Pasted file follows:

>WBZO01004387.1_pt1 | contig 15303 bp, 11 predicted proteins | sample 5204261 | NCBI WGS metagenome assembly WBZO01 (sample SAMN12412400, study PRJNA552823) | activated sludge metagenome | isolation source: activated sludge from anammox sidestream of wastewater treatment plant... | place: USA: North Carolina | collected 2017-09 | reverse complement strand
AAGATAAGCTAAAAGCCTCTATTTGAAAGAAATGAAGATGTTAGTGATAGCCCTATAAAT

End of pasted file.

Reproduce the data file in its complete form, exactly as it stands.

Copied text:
>WBZO01004387.1_pt1 | contig 15303 bp, 11 predicted proteins | sample 5204261 | NCBI WGS metagenome assembly WBZO01 (sample SAMN12412400, study PRJNA552823) | activated sludge metagenome | isolation source: activated sludge from anammox sidestream of wastewater treatment plant... | place: USA: North Carolina | collected 2017-09 | reverse complement strand
AAGATAAGCTAAAAGCCTCTATTTGAAAGAAATGAAGATGTTAGTGATAGCCCTATAAAT